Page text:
In a study by Suaznne Schweizer and colleagues in England, subjects in their early 20s were assessed for emotional control before and after 20 training days of 20-30 minute sessions. The experimental groups received dual n-back training with a simultaneously presented face and a word that was either emotionally negative or neutral. After each picture-word pair, subjects were to press a button to indicate if either or both members of the pair matched the stimulus presented n-positions back. Tests began with n = 1 and increased as subjects gain proficiency.
Not surprisingly, errors in both trained and untrained subjects increased at levels beyond n = 1, and the error rate was comparable for both groups. Results also indicated that subjects reported less distress when they consciously willed to suppress the distress compared with the null state of just attending to negative stimuli. But this distress reduction occurred only in the emotional working memory training group.
No change in neural activity levels was indicated in brain scans as a result of placebo training, but significant increases occurred in the executive control regions of interest as a result of emotional working memory training, irrespective of the level of n-back achievement.
The study also compared emotional responsivity before and after training. Subjects were asked to just pay attention or to pay attention and cognitively suppress their emotional reaction. Subjects rated their emotions on a numerical scale from negative to positive while viewing films that were emotionally neutral (such as weather forecasts) or that were emotionally disturbing (such as war scenes, accidents, etc.). Training caused no change in the group that viewed only neutral images, but in the groups viewing disturbing scenes, training decreased the perceived distress in a group told just to attend the scenes and was even more effective in the group told to suppress emotional reaction.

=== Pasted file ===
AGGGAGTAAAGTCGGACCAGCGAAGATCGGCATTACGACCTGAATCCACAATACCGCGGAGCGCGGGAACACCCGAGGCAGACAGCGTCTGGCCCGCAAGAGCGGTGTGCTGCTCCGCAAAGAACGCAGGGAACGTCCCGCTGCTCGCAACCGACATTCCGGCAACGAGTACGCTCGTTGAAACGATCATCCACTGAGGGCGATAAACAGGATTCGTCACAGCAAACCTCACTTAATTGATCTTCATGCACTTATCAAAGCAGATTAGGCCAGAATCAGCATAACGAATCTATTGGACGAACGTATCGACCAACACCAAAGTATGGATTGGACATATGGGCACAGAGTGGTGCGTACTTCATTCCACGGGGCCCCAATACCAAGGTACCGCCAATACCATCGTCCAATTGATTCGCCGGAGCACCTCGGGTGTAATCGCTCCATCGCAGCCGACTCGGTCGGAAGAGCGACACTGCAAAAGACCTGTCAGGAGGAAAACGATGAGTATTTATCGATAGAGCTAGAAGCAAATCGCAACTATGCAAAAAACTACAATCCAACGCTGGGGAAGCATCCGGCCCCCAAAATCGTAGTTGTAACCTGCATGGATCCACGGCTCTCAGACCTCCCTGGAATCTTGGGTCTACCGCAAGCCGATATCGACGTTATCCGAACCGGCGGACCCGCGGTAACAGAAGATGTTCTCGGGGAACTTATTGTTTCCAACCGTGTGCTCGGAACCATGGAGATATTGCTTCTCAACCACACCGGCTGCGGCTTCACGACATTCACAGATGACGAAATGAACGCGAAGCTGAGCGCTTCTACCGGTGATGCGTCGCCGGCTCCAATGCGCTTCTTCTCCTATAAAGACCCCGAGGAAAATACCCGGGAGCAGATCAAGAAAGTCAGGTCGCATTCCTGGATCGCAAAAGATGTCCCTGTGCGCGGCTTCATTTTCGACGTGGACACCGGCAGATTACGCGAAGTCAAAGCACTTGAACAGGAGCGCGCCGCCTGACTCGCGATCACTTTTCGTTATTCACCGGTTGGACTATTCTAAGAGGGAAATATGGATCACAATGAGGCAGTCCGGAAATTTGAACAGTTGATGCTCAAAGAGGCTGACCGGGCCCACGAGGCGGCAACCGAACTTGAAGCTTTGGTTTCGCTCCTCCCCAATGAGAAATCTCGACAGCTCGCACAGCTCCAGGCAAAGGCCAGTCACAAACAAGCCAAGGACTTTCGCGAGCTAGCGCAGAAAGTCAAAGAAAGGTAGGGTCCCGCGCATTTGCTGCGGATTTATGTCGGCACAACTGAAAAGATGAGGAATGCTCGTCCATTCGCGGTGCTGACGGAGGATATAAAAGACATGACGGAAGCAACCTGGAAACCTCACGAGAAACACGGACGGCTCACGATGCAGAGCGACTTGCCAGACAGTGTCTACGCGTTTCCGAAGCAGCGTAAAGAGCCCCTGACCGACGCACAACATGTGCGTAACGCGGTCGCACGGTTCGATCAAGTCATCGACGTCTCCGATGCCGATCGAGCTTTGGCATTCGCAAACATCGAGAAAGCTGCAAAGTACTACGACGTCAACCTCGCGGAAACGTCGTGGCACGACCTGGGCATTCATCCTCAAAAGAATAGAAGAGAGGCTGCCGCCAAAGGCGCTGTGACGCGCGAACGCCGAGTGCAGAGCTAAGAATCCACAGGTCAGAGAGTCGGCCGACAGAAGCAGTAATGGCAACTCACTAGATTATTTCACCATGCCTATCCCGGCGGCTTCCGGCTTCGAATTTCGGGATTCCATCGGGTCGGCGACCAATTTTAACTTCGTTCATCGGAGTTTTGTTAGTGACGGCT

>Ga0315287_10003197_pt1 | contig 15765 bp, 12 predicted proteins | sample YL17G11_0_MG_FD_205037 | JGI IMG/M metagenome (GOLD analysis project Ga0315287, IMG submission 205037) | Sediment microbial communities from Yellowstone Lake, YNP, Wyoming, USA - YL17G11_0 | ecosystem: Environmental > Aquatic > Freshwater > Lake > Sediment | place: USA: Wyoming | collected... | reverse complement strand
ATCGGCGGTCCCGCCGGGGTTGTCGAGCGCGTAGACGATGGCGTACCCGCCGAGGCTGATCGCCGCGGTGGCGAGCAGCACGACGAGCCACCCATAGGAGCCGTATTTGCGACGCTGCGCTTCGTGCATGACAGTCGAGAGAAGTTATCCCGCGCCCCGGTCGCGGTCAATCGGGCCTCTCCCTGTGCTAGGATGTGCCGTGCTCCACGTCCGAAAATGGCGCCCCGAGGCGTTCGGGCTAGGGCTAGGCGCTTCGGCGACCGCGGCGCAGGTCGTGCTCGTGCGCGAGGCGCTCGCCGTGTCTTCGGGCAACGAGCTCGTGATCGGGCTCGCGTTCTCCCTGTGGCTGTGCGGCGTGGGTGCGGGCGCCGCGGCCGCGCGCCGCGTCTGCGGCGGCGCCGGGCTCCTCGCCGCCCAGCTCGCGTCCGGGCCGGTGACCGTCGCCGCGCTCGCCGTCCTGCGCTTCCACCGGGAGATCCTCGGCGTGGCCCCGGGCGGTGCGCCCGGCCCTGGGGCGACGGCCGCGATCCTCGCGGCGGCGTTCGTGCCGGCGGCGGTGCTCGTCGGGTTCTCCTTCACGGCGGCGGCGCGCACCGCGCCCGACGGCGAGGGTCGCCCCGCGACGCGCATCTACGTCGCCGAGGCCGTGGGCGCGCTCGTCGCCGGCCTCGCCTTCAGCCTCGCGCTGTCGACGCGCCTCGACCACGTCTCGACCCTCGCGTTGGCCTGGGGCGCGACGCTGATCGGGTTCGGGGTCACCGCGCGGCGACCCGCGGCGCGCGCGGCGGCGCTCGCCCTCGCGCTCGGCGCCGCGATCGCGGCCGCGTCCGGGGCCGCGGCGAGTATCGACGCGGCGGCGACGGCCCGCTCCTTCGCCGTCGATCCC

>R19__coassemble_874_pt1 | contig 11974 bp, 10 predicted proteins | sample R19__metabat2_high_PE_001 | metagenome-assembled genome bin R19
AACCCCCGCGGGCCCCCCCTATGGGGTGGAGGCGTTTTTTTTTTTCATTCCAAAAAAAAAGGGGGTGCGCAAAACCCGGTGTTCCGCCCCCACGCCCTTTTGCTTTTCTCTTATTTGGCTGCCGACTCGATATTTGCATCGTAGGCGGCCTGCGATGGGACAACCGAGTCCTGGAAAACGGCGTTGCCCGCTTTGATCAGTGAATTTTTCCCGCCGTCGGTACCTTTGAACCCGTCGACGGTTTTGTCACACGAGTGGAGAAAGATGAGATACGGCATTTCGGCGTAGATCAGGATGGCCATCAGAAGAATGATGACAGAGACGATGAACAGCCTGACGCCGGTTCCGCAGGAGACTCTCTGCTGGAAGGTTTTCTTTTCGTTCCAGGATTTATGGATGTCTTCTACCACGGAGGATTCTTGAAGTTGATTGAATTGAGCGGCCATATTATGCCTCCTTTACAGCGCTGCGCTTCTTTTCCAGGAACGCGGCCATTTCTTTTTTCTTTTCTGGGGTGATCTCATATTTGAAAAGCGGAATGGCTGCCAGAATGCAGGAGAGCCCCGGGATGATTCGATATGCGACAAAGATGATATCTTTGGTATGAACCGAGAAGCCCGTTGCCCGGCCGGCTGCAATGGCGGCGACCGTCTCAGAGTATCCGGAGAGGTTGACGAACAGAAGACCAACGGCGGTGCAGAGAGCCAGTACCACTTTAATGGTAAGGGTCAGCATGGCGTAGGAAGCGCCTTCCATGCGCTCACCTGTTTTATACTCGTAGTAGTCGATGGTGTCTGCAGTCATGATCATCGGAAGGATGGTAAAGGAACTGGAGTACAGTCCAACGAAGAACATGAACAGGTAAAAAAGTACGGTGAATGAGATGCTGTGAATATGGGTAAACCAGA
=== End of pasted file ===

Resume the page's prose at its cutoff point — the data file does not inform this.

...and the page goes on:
The emotional working memory training produced benefits that transferred to the emotional response task. Trained subjects not only regulated their emotions better but also developed greater brain-scan activity during the emotional task in the predicted brain regions of interest, the executive control loci. In other words, the training actually changed brain function on a lasting basis. Traditionally, we have always thought that the sole benefit of n-back memory training is to expand the amount of information that can be held in working memory. But now we see that such training can improve our ability to control emotions. Emotional working memory training improves the ability to suppress disturbing emotional responses and does so presumably because the executive control network is more activated. Thus, such training might also enhance many executive control functions, particularly responses to emotionally disturbing circumstances. A new tool for self-control may have been discovered.
Banich, M. T., Mackiewicz, K. L., Depue, B. E., Whitmer, A. J., Miller, G. A. , Heller, W. (2009) Cognitive control mechanisms, emotions and memory: a neural perspective with implications for psychopathology. Neurosci. Biobehav. Rev. 33, 613-630.
Beck, A. T. (2008) The evolution of the cognitive model of depression and its neurobiological correlates. Am. J. Psychiatry. 165, 969-977.
Schweizer, S., Grahn, J., Hampshire, A., Mobbs, D., and Dalgleish, T. (2013). Training the emotional brain: improving affective control through emotional working memory training. J. Neurosci. 33(12), 5301-5311.
Readers of this column can learn more about n-back training and numerous other ways to improve brain function in "Memory Medic's" e-book, Improve Your Memory for a Healthy Brain. For a limited time only, this book is priced at 99 cents, available in all formats from Smashwords.com.